| 2002N-0278 - Prior Notice of Imported Food Under the Public Health Security and Bioterrorism Preparedness and Response Act of 2002; Extension of Comment Period|
|FDA Comment Number :||EC496|
|Submitter :||Mr. William Karas||Date & Time:||07/28/2004 06:07:03|
| William Karas / Steptoe & Johnson
1330 Connecticut Avenue, NW
Washington, DC 20036-1795
email@example.com Tel 202.429.3000
We are writing on behalf of our client, Japan Airlines International Co., Ltd., (JAL) an international air carrier based in Japan. JAL files these comments (a) to support the above-referenced interim final rule (IFR) and the U.S. Government's need to protect this country's borders, particularly from bioterrorism, and (b) to suggest a modest addition, which would in no way detract from the strength of the IFR.
With respect to the modest change proposed herein, JAL states the following:
1. JAL conducts a number of flights each day to and from the U.S. Most of the JAL flights that arrive at a particular U.S. airport from overseas also depart a short time later from that same airport for the return flight to Japan or for a flight to another foreign destination. As to these just- described flights, although there is usually some unconsumed food on the aircraft after its arrival in the U.S., that residual food (bottled beverages, packaged snacks and the like) is not subject to prior notice to the FDA because the exception in section 1.277(b)(3) of the IFR applies: Food that is imported then exported without leaving the port of arrival until export.
2. However, JAL has some incoming flights to the U.S. that do not necessarily depart for Japan on a nonstop basis from the arrival airport. For example, the flight from Tokyo to Las Vegas does not return nonstop to Japan; rather, the aircraft returns to Japan via Los Angeles. When returning to Japan, however, the food that was on board the aircraft when it arrived at Las Vegas does not leave the aircraft either at Las Vegas or Los Angeles on the return journey to Japan. JAL believes that so long as the food being exported remains on the same aircraft that brought such food into the U.S., it should not matter from a security standpoint that the aircraft leaves Las Vegas for Japan on a one-stop basis via Los Angeles rather than on a nonstop basis.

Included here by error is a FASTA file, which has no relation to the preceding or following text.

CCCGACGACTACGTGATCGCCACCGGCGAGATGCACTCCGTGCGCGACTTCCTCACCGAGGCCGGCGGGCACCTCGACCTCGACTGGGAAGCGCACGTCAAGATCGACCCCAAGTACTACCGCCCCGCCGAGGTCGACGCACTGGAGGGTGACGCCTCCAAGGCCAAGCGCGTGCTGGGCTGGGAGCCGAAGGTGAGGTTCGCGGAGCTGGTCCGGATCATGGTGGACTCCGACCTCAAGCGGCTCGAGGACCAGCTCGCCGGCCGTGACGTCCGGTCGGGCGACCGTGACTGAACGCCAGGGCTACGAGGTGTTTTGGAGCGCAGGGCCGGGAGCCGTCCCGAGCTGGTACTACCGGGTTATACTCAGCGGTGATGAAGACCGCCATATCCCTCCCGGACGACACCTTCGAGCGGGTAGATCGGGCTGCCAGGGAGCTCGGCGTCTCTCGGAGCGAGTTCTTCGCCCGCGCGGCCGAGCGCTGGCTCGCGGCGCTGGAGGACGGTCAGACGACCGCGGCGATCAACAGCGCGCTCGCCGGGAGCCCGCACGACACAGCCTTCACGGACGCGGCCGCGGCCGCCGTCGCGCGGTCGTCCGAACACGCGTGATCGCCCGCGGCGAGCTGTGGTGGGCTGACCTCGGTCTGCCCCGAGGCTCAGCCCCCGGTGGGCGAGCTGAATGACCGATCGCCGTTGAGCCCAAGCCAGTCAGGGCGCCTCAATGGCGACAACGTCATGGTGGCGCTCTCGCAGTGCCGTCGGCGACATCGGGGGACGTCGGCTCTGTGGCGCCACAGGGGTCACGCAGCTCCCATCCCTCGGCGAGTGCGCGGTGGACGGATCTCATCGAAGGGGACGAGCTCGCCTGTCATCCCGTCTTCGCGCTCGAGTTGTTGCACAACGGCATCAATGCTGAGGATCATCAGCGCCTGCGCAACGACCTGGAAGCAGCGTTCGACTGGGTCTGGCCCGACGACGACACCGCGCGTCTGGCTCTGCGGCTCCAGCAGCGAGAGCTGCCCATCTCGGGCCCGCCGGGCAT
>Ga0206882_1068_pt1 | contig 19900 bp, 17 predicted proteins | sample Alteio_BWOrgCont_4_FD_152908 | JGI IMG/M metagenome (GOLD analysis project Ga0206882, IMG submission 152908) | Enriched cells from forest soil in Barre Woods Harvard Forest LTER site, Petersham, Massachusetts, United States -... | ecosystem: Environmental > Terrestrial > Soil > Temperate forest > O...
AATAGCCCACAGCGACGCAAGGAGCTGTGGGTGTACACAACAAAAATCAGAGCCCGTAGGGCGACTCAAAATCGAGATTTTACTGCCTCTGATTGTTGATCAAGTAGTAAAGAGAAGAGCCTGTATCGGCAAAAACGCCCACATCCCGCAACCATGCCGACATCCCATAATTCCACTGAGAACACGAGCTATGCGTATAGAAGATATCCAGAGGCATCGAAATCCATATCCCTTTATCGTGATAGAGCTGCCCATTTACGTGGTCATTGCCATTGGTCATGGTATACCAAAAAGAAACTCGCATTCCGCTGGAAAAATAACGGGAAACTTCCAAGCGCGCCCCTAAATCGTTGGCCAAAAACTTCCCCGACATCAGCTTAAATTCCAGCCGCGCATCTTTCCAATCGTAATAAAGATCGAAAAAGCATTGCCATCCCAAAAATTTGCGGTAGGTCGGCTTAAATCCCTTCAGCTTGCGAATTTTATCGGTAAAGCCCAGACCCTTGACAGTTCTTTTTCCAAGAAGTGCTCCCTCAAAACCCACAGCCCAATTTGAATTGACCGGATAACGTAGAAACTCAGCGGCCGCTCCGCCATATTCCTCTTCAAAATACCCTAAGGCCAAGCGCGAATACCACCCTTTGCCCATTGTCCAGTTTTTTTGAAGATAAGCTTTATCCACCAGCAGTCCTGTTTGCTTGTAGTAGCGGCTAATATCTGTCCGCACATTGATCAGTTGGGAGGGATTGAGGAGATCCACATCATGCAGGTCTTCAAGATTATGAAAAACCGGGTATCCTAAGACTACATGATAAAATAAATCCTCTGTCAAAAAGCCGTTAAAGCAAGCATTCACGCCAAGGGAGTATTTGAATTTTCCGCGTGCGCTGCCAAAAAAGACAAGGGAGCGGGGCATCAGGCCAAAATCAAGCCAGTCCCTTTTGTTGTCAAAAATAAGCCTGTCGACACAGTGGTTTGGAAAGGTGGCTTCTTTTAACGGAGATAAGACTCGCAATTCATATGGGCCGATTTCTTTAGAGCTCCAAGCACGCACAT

3. An airline would incur significant administrative costs in tracking and reporting food that remains on the same aircraft that both imported and exported the food. At the same time, excepting such food from the prior notice requirement would post no security risk discernible to JAL. That is, since the food would remain on the aircraft at all times and would be consumed only on the return to Japan, the food would never 'enter' the United States nor pose a threat to its people. There is no need to impose substantial managerial and financial burdens in these circumstances.
4. Consequently, JAL proposes the addition of the following exception to section 1.277(b):
| ?Food that is imported by a shipper operating an aircraft in international air transportation, then exported by the same shipper, so long as such food remains on board the aircraft at all times from import to export.?
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This exception does not hinder the intent behind the Public Health Security and Bioterrorism Preparedness and Response Act of 2002 or the subsequent Prior Notice regulations. We therefore respectfully request that you add this exception in the Final Rules. Do not hesitate to contact us if you have any questions.